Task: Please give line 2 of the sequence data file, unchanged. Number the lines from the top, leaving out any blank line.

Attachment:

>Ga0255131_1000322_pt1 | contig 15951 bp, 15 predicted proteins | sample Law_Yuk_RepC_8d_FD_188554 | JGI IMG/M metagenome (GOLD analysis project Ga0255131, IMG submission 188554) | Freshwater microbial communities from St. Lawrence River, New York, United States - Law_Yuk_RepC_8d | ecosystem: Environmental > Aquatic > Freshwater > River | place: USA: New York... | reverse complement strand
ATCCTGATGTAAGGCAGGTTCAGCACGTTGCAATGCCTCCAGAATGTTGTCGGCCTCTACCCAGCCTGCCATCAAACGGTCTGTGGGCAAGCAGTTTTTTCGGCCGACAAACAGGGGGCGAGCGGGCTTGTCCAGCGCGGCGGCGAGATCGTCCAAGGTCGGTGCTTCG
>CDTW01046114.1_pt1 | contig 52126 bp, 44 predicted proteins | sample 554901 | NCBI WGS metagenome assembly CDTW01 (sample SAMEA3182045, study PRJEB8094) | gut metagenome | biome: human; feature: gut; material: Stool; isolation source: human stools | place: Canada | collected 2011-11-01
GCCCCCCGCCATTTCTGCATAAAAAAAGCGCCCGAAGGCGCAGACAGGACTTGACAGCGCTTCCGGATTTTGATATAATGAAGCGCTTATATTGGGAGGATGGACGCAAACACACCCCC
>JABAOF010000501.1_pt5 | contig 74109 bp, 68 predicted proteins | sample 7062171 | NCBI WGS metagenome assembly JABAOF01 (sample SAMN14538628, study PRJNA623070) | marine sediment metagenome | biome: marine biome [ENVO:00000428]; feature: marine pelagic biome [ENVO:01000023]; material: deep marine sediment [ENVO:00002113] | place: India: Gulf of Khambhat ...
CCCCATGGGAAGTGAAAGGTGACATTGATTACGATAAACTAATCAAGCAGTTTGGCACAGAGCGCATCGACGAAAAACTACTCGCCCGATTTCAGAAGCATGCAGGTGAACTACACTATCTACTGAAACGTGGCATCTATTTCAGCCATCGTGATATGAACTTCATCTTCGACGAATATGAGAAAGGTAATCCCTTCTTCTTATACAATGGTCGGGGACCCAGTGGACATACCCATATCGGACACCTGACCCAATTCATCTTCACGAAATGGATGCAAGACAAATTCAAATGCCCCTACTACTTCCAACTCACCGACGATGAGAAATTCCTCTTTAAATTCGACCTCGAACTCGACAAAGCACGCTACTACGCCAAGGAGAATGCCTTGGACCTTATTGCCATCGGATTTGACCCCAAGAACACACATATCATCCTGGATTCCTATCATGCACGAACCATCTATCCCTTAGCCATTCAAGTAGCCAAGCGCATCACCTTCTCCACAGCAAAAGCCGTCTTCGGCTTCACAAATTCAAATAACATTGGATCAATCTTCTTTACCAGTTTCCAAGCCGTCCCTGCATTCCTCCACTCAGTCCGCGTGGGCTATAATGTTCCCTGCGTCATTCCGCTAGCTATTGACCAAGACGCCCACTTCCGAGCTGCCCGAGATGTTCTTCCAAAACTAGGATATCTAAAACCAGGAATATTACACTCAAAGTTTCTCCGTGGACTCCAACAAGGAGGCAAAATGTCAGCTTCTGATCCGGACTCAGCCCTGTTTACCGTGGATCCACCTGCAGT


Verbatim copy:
ATCCTGATGTAAGGCAGGTTCAGCACGTTGCAATGCCTCCAGAATGTTGTCGGCCTCTACCCAGCCTGCCATCAAACGGTCTGTGGGCAAGCAGTTTTTTCGGCCGACAAACAGGGGGCGAGCGGGCTTGTCCAGCGCGGCGGCGAGATCGTCCAAGGTCGGTGCTTCG